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Greetings! I am a new user, name's Carter. Now that the formalities are out of the way, let me get down to business:
I have an Acer Aspire One netbook,160GB HDD with Windows XP pre-installed on it. I would like to put on the Linux operating system on it, but I am COMPLETELY new to Linux. Linux Pupi, Kuki, Ubuntu, all these versions that are out there, I figured my first best bet is to figure out which one is best. In the end I want to have the OS on a SD Card and stored there so I can boot up the Linux whenever I please to, without getting rid of the Windows.
So I'm asking you guys. Which Linux version is best for a newbie like me? A version with less work required overall, maybe simpler to use then others(?), I don't know. But any help is appreciated!
Ubuntu / Linux Mint are the most user-friendly for beginners. As far as booting from an SD card, the BIOS has to support it, which is highly unlikely. Your best bet would be to install Wubi. Wubi installs inside of Windows and runs great. I would highly suggest it when just starting out. http://www.ubuntu.com/desktop/get-ub...dows-installer
Otherwise, it is possible to install on a USB hard drive / flash drive. I have done this in the past and it works well also.
Works out of the box on Mine. I don't use the Netbook Desktop. I selected Gnome at GDM login on sessions to run Gnome Desktop. I Shrunk XP by 32 gig or so and installed Ubuntu 10.04 LTS Netbook via Unetbootin on one of my other Linux boxes to Pendrive on that unallocated 32 gig partition I made. Dual boot is painless.
Wubi is OK. But kinda Flaky from all the posts I have read on it.
Never tried Mint. Happy with my Install. Camera,Sound, Mic (I had to tweak Pulse audio for skype), all works. Fan runs OK. Temp OK.
Can't tell you what is best. Only what works for me. AntiX on my EEPCs and Ubuntu Netbook on my Acer Aspire one.
Please check out http://peppermintos.com
for your netbook. There is nothing wrong with Mint, either. Kendall, developer, works on both (mint-lxde). Take your pick.
while I personally have no experience with Peppermint, I will say the recommendation would be solid. Peppermint takes the VERY popular Ubuntu distro, customizes the long term support (supported for 3 years so you're not constantly upgrading), updates the kernel (better hardware support), updates a few other programs. So you've got the incredibly easy to install and configure goodness of Ubuntu, the warm and fuzzy feeling of not having to upgrade your OS constantly, yet keeps the most important parts up to date. Definitely an OS I wanna take a look at.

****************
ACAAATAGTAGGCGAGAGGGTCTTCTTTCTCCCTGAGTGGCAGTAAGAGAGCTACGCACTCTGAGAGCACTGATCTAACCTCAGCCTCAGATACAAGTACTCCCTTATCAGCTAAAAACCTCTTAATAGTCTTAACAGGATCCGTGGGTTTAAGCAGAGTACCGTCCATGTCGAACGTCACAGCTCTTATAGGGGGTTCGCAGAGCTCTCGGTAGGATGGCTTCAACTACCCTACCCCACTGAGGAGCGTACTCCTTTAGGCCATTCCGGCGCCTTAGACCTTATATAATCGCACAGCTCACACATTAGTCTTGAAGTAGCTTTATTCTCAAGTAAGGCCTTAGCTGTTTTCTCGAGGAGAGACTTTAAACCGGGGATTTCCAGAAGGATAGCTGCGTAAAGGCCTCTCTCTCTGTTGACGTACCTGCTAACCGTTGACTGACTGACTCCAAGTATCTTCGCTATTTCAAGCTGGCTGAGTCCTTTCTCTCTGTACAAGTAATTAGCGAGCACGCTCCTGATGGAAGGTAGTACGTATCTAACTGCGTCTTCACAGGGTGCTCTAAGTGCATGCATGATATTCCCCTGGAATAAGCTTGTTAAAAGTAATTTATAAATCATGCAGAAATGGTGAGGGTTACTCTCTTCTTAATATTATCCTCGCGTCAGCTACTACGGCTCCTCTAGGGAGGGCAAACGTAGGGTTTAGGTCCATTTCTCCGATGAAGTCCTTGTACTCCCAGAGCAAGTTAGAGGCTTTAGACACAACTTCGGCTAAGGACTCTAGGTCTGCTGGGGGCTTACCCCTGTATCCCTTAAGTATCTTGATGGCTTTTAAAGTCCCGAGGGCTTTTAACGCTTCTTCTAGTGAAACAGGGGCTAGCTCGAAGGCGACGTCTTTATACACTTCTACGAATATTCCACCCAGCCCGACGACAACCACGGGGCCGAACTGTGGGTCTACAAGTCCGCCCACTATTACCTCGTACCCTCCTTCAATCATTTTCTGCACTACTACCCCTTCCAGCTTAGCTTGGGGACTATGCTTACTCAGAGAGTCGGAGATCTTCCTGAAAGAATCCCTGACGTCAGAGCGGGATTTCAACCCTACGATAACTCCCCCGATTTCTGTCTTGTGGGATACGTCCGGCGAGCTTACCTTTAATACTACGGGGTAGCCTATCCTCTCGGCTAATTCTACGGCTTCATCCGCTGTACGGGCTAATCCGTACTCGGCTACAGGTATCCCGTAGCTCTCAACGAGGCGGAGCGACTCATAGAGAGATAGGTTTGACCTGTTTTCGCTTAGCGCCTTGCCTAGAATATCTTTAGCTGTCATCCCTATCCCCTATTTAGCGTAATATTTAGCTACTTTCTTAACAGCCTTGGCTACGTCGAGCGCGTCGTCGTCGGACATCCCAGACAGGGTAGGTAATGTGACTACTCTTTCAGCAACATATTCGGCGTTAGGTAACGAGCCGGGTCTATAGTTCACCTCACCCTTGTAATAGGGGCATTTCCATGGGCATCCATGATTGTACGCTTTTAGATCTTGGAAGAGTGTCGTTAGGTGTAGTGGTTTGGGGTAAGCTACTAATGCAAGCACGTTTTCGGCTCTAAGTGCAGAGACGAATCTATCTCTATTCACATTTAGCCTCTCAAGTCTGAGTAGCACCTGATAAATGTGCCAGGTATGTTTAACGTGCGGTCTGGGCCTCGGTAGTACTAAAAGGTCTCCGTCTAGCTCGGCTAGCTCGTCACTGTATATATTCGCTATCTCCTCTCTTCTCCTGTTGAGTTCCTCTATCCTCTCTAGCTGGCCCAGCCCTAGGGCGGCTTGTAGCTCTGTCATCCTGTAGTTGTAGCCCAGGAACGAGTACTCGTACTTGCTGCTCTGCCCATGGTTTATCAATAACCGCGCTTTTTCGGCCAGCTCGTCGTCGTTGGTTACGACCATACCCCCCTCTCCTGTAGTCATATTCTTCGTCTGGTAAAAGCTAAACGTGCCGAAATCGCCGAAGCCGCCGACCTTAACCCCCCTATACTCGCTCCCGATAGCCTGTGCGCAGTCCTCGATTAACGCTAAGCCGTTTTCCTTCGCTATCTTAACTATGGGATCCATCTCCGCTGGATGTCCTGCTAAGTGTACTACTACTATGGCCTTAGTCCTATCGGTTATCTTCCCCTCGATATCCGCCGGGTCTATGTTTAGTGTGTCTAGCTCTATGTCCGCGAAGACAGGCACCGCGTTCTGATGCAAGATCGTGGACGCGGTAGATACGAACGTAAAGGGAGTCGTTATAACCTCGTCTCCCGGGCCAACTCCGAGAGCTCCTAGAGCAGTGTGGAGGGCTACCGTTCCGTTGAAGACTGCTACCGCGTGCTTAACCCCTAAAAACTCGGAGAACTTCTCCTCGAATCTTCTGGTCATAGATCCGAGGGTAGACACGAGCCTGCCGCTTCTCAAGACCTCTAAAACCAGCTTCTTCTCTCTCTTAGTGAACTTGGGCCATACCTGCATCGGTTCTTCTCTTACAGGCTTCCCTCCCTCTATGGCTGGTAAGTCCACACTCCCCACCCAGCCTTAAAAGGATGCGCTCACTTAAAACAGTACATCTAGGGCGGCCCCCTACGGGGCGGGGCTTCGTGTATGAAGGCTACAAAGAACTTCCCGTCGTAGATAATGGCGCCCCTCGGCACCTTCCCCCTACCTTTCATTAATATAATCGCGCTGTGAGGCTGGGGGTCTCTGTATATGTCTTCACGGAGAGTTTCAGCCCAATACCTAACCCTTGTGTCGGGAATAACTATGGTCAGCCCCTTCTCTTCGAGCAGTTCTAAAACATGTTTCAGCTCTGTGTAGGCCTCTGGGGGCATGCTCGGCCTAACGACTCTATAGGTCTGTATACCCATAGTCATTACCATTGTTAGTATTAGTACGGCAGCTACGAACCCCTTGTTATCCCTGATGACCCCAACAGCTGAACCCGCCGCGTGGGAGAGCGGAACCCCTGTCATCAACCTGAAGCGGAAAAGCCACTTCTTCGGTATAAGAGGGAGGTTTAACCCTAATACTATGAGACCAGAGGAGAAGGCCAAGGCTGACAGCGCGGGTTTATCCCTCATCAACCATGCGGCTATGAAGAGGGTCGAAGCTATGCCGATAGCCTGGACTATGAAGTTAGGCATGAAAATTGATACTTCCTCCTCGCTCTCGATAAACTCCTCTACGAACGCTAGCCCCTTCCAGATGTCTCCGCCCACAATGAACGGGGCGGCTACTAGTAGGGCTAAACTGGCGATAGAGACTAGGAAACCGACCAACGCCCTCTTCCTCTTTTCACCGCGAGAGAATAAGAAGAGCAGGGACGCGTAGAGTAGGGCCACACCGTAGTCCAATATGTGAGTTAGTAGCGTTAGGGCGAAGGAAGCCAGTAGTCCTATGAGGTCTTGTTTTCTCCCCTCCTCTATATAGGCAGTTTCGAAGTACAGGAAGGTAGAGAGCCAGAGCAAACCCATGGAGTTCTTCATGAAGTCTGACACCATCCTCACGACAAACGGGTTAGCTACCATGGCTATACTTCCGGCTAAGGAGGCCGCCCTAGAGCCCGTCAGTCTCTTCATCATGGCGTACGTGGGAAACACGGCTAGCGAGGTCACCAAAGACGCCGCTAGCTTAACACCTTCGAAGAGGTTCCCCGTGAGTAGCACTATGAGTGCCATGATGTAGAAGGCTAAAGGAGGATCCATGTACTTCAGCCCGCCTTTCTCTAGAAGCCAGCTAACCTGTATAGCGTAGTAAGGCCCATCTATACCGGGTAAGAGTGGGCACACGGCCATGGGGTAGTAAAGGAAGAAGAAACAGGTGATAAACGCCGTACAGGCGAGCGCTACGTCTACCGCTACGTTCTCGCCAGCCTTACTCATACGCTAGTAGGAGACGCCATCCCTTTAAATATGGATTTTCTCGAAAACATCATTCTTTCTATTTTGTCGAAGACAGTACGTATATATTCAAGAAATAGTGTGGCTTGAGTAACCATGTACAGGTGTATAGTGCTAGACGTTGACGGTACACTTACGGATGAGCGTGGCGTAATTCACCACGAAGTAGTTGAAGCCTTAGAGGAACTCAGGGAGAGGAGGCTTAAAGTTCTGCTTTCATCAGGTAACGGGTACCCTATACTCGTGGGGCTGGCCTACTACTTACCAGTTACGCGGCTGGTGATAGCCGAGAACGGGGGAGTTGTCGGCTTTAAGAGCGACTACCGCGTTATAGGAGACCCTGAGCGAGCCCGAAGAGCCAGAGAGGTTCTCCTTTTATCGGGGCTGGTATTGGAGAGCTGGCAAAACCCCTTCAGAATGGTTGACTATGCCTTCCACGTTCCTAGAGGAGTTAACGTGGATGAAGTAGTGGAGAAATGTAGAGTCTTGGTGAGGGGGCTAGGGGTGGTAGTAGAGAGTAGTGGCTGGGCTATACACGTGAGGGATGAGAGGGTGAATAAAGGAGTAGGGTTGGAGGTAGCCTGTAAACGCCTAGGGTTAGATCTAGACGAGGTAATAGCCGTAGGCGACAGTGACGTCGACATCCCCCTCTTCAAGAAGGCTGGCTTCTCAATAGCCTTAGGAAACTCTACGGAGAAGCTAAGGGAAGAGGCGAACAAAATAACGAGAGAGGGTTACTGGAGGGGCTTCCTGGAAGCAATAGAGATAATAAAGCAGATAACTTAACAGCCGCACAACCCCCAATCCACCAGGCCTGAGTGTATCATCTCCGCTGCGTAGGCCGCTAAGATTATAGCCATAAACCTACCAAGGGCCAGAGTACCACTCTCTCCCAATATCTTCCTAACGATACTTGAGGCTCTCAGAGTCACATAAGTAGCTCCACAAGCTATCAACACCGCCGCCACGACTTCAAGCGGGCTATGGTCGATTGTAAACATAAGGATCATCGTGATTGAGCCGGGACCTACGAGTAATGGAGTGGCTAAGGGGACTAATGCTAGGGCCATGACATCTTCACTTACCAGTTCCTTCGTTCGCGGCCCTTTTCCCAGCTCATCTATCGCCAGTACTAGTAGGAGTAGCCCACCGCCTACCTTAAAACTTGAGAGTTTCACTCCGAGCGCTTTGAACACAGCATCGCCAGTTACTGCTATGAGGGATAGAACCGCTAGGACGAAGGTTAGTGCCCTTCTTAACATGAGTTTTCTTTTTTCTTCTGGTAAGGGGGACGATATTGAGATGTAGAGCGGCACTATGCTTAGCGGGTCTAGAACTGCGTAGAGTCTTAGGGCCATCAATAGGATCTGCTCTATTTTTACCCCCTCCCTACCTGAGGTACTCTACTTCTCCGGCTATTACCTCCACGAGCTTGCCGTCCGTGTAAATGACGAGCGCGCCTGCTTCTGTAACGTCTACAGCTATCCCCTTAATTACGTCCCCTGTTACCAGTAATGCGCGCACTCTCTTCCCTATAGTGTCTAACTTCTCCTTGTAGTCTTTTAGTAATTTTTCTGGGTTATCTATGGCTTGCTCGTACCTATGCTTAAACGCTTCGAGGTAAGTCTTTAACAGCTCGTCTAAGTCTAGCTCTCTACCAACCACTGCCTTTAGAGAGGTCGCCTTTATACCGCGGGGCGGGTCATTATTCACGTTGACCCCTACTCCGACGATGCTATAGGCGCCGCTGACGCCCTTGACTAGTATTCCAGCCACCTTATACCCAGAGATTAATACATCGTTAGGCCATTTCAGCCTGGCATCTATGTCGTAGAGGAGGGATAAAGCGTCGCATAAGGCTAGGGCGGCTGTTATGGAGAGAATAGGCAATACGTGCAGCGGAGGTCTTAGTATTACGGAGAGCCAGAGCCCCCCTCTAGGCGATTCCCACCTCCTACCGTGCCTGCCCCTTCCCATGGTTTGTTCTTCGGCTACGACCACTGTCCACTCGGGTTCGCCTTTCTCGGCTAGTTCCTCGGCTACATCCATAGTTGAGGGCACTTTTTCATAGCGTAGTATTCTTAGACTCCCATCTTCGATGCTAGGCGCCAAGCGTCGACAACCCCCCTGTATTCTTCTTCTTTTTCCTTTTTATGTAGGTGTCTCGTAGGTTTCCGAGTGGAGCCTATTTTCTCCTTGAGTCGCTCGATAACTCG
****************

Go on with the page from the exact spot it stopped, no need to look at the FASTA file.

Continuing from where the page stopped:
Personally, if I had a better computer to use, I'd try a virtual machine. That way I could test quite a few in maybe the most quick way. There are some pre-made virtual machines too that are simply download and boot. See vmware's virtual appliances and their player. Also Oracle's virtualbox is similar.
You've really opened up a can of worms here - there is no "best" distro; just various distros that are suited to different people/applications. As per some posts in this thread; your best bet would be to install multiple VM's and try out different distros - try the top 10 @ Distrowatch and that should give you a good feel for what is out there. Generally for a total beginner, starting out with Mint/Ubuntu would be great since most of your hardware will work out the box; however again it depends on what you want to use Linux for.
I seem to have-as alli_yas put it-"opened up a can of worms" here. But I have the suggestions I need. I know trying them all is the dream, but I am very new to Linux. All of it is a matter of opinion, which I get. But I am also seeing a common suggestion, which is Ubuntu, or Mint. These along with links to other sources make them sound like they are pretty user friendly, and though I may not stick with them, will be good for me to get a better start on it. So I'll work with Ubuntu first (because why not) and see where things go from there!
So I'm working on Ubuntu, it's on the USB drive of mine (figure I'll work on an SD card some other time, stick with whats easy for now) But it's not quite doing what I want it to do.
When my laptop starts up and loads Ubuntu off the USB drive I get an option to either "Try Ubuntu", or install it either A)side-by-side with Windows or
B)completely replace it.
Well what I wanted to do was have the whole OS on the USB drive ready to go, and have it boot Windows if the USB isn't in it, and if I want Ubuntu I just insert the USB and it will load it all up ready to go. I want to avoid having an option to choose between the two when I boot up my laptop. I know of friends that have tried that option, and they say it usually starts screwing up after a few weeks.
Am I making any sense here? If so, can one of you guys help me out, or direct me to a source that can?